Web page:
10 Words That Will Show Your Age

Learn to let go

We can date (or age) ourselves by using words we’ve grown up hearing and using. If a young person’s eyebrows shoot up when you say “VCR” or “How’s tricks?” you’ll know—a bit too late—that you’re now an old fuddy-duddy. But don’t say, “fuddy-duddy.” Are any of the words in this list staples in your (or your parents') vocabulary?


We had to do it. It seems wise to define this gem, for those who don’t know it, because the words are so funny when you repeat them several times...it could mean anything! A fuddy duddy is someone very old fashioned, out of touch and probably a bit stuffy. At any rate, it’s a term that might date you pretty quick, so be careful with it. Today, the word “dad” or “old fart” (still in use!) may do the job.

Web surfing

Oh, dear. Yes, this phrase was bandied about not so long ago at all. Back when the internet was new, clicking your way around (and waiting forever for the page to load in) was called web surfing. Since the internet isn’t quite so novel these days, it doesn’t require its own extreme sports reference.

“Dear John” letter

Coined by Americans in World War II, a Dear John letter was something every soldier dreaded; it was the letter from a sweetheart saying their romance was ending. John was the most popular name for boys 1880 through 1923, so whoever coined the phrase clearly gave it some thought. There are occasional nods to these let-down letters in pop songs and movies, but they’re rare. It might be time to coin a new phrase, something along the lines of a “Dear Josh text.” Or perhaps a simple heartbreak emoji would do the trick.

How’s tricks?

In the 1950s and ‘60s, it wasn’t uncommon to ask, “How’s tricks?” when you encountered a buddy on the street, meaning, “How are things?” Women didn’t say it; men said it. Perhaps the reason lies in the rumored root of the phrase, said to be related to the men who er, managed, ladies of the night back in the 1930s. (A customer is still referred to as a “trick.”) But there is another etymology, which goes back to the Latin root, tricae, meaning “trifles, toys.”

Davenport & Chesterfield

If you call your “sofa” or “couch,” a davenport or a chesterfield you’re clearly not a millennial or a Gen-X-er (and maybe not even a Baby Boomer). Both of these terms were popular in the early and mid-20th century, and both are
eponyms, chesterfield after the 19th century Earl of Chesterfield (the fourth), who commissioned the first leather sofa, and davenport after the late 19th century furniture maker Alfred H. Davenport of Boston.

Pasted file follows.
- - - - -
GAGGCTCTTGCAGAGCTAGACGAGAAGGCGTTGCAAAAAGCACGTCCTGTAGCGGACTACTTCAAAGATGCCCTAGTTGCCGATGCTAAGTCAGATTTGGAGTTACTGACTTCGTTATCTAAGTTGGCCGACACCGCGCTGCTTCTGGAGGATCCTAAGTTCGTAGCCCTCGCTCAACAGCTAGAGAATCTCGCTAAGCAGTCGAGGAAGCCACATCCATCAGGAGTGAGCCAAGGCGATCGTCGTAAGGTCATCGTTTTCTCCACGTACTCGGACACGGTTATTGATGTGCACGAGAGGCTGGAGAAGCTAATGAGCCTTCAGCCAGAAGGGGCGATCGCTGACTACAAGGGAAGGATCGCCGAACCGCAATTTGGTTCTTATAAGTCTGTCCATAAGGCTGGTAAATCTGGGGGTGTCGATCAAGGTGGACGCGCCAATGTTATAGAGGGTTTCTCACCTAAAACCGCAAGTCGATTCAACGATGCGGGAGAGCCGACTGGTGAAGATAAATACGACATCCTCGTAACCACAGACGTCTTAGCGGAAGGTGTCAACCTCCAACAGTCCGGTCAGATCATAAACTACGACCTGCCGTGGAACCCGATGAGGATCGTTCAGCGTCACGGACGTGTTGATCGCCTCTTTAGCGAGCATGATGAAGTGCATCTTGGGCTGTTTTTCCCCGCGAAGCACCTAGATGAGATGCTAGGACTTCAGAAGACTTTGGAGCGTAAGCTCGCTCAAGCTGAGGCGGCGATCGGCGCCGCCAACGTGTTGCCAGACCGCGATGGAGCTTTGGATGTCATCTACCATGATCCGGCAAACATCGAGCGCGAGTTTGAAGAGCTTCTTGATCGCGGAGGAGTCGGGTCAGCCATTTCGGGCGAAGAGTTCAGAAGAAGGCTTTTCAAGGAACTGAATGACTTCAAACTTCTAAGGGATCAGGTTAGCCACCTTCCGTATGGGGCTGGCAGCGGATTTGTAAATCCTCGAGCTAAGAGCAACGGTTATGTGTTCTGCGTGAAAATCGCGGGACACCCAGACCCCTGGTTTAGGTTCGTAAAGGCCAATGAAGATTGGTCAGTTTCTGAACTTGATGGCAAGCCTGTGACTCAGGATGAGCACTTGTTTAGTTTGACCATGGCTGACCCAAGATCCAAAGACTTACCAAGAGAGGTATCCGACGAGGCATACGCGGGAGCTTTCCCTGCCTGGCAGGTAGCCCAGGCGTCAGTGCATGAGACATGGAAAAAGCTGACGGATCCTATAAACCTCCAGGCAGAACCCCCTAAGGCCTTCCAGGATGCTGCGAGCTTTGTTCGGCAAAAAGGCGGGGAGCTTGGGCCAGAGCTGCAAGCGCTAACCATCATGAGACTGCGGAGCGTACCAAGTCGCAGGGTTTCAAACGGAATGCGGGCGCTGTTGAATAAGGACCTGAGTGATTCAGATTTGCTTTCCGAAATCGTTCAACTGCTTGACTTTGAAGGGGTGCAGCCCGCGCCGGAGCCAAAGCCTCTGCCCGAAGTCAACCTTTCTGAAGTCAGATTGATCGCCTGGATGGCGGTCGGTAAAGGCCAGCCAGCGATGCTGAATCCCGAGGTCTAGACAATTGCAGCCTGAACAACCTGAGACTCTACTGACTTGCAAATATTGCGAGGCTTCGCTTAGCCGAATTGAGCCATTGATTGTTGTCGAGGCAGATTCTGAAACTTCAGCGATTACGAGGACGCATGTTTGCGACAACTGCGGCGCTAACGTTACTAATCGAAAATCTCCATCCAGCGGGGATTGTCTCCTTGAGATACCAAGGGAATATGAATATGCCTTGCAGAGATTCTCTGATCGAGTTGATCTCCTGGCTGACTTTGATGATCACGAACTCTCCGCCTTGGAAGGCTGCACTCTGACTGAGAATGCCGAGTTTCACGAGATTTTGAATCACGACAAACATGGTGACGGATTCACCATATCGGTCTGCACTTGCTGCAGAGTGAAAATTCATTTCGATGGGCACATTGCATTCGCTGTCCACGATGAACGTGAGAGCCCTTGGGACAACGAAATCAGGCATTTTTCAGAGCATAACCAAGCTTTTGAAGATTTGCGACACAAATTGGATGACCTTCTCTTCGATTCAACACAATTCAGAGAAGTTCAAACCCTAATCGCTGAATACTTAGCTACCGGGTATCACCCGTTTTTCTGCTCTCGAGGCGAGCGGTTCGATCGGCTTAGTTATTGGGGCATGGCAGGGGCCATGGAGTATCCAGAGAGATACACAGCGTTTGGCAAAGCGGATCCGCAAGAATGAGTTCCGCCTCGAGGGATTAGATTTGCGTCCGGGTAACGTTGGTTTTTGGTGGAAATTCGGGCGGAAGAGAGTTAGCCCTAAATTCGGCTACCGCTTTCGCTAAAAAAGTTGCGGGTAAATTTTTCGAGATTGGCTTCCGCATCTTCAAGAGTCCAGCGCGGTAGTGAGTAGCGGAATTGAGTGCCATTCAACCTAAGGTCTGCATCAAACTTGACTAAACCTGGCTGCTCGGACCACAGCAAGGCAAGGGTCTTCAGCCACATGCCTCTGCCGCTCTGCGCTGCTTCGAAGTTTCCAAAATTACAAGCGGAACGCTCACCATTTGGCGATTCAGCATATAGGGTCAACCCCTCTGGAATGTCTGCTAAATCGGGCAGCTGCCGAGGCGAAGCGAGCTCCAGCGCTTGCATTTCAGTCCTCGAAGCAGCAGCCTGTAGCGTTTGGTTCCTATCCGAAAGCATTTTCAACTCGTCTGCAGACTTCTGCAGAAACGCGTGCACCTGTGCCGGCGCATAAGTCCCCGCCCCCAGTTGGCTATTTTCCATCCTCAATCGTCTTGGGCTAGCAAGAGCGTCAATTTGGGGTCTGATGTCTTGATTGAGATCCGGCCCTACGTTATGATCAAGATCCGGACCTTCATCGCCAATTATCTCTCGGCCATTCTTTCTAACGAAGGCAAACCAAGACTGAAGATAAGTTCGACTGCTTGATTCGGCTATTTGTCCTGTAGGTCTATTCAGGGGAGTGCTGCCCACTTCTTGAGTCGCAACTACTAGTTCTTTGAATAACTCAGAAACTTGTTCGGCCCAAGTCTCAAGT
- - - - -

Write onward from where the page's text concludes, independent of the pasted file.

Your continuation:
Of course, you could use the words now, with a certain inflection and lift of the brow, which could just make you seem mysterious.

Long distance call

With cell phones, long distance call is a meaningless phrase. If you still have a landline, where long distance actually means something, you’ve already given away your age.

VCR and Videotape

It’s a tough habit to break, but using the word “tape” when discussing audio or video is clearly outdated these days. Video tape and VCR (from video cassette recorder) have been rendered obsolete in this digital world. It's time to break the habit.

Little black book

This one died when smartphones took over. A little black book is a small notebook with names and phone numbers of current and potential dating candidates (interpret how you will). Playboy magazine powerhouse Hugh Hefner kept a little black book—full of codes and secret phone numbers—which has since found its way into the Chicago History Museum.

Now, few people write their shopping list down, let alone a list of lovers.

Wet blanket

If someone calls you a wet blanket, they are a) probably older than, say, any Kardashian sibling, and, b) not very nice.

A wet blanket—named for the very thing that one might smother a flame with—is usually concerned with decorum or consequences when others are not, and may put a damper on the party. It was used frequently in the 1800s as a verb: “She would often wet-blanket her friend’s proposals to swim au naturel.” Not to be confused with a wet sock, which is even crueler, as it means someone who is pretty useless, and who may not even be invited to the party in the first place.

Making whoopee

As much fun as it may be to say it, making whoopee will likely raise the eyebrows of many a young person. Yes, it refers to romantic intimacy, and it was sprung in the 1920s by Eddie Cantor’s frisky tune, “Makin’ Whoopee!” Better to just say, “hook up” if you want to get your point across pronto.

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